“Papa” Doug and his wife, Geniya, USO officials and other supporters, the Navy Color Guard and local media welcomed her warmly. Here was a woman who had lost so much, yet appeared so strong and willing to share both happy and painful parts of her life. All event profits went to USO San Diego (usosandiego.org), an organization tirelessly dedicated to providing services to U.S. troops coming in and going out. May 18 was declared Taya Kyle Day in San Diego by Steve Puetz, spokesperson for Mayor Kevin Faulconer.
No award can replace seeing her man playing with his kids and hearing their laughter. No one can wear Chris Kyle’s boots as Taya’s protector and provider, or emulate his loving embrace. She tells her children, “When something goes the way one or all three of us don’t like, but has to happen … it’s OK to acknowledge how you feel, but sometimes you have to suck it up and do it anyway.”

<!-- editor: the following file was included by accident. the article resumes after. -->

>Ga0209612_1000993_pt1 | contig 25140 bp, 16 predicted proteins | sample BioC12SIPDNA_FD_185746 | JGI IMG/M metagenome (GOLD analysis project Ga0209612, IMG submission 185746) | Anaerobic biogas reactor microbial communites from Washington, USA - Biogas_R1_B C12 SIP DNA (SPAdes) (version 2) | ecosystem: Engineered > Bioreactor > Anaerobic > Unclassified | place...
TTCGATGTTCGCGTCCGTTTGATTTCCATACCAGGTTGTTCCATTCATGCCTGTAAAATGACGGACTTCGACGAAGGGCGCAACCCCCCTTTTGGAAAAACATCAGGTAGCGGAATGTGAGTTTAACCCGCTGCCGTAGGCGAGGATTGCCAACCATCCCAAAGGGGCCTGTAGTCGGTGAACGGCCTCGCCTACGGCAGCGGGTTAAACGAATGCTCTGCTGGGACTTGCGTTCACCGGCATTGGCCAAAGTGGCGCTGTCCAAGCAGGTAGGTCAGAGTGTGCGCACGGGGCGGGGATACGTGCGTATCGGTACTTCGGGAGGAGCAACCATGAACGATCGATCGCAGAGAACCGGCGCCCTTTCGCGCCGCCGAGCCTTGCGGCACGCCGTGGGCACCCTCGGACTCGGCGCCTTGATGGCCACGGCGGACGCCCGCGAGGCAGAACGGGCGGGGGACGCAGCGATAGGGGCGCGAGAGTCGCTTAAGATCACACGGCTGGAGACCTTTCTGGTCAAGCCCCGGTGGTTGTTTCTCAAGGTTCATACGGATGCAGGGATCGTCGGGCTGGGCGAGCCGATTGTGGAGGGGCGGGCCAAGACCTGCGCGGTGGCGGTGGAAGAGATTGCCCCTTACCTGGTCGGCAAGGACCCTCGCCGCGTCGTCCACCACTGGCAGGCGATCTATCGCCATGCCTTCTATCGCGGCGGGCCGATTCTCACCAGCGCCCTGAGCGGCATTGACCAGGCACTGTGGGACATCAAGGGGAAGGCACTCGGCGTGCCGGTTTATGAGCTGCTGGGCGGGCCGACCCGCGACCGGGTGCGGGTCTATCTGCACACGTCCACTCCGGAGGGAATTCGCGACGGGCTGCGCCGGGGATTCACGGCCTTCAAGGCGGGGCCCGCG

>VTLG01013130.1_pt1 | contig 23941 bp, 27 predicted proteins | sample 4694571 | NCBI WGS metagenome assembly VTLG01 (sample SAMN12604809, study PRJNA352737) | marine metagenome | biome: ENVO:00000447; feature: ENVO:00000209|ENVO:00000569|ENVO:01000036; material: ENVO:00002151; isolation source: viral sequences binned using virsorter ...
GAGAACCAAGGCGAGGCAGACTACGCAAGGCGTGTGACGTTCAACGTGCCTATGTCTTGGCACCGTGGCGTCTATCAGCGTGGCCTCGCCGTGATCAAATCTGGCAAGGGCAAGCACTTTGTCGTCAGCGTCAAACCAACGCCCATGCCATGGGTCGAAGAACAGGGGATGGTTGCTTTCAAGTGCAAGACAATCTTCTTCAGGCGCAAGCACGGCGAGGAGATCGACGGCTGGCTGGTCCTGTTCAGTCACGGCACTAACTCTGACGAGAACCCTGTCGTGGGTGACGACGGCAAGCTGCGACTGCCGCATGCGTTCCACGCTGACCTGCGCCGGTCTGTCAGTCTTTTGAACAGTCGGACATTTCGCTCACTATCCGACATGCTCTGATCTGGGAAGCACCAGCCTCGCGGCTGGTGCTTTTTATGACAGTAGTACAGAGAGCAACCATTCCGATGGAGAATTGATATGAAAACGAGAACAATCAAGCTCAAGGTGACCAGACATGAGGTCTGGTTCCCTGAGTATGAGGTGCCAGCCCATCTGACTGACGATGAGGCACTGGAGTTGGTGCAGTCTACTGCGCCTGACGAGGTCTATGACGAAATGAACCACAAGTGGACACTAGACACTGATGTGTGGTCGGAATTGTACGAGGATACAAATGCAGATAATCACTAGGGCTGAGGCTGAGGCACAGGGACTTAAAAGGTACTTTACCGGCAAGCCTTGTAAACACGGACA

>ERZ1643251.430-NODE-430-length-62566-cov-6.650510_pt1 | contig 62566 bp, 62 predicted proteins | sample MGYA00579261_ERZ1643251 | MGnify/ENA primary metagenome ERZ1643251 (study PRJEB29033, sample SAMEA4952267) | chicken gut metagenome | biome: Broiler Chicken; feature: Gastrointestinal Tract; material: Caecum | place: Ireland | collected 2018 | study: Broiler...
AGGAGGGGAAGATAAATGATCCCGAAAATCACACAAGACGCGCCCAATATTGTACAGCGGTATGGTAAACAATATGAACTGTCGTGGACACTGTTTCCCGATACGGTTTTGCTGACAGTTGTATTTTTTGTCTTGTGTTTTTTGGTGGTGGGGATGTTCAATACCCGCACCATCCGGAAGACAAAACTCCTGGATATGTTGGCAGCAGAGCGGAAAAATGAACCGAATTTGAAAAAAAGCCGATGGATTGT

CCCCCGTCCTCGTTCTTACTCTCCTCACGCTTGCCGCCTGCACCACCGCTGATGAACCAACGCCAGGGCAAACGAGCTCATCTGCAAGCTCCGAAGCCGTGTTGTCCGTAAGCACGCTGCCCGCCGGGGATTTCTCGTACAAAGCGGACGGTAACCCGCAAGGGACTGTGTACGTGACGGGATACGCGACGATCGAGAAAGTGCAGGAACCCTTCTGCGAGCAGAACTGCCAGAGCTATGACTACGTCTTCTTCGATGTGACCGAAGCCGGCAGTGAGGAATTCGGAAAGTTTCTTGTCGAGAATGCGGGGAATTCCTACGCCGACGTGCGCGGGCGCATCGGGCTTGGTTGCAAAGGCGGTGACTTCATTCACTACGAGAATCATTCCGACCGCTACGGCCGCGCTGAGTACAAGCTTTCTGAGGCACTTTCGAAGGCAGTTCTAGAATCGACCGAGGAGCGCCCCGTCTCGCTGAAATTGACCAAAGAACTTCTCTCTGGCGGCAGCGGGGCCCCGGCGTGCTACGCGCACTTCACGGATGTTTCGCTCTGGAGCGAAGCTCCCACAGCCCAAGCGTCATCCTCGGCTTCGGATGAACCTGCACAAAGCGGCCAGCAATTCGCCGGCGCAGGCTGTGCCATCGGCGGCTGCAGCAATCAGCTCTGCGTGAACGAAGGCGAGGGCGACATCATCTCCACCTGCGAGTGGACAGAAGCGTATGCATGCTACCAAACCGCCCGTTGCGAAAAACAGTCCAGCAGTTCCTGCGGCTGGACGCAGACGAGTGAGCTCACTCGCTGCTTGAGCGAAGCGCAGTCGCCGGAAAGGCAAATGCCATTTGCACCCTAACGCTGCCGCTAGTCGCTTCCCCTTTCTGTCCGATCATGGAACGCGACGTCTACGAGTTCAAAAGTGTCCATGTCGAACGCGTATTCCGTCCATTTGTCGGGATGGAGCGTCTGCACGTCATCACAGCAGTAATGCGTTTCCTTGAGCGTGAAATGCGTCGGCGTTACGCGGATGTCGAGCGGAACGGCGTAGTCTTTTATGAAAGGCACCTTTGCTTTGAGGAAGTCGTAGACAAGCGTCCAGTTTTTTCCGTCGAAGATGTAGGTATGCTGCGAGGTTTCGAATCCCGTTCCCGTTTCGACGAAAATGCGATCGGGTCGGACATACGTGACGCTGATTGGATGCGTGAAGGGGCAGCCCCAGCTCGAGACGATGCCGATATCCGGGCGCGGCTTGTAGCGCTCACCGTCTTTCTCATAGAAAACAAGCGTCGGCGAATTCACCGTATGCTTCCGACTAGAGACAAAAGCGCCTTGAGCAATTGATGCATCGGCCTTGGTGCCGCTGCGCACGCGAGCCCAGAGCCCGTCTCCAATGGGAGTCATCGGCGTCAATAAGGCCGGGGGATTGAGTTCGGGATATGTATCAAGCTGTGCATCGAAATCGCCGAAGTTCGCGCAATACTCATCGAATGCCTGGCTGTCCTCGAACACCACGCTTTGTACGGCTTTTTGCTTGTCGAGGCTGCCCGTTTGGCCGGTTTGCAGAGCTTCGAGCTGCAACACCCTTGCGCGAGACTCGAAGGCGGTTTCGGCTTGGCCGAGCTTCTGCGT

Taya is embracing life on a new level, calling the shots for her family’s future and finding sacrifice has its rewards.
She’s met a number of people, she said, “who really are the heroes — they’re the ones still doing it every day. Having lived through my story and putting it out there in the books, ‘American Sniper,’’ ‘American Wife’ — both show a different aspect. From what I’ve heard, it’s opening dialogues for people. Having them open up to me and feeling like we aren’t so alone … we can all come together and try to do something to make a difference.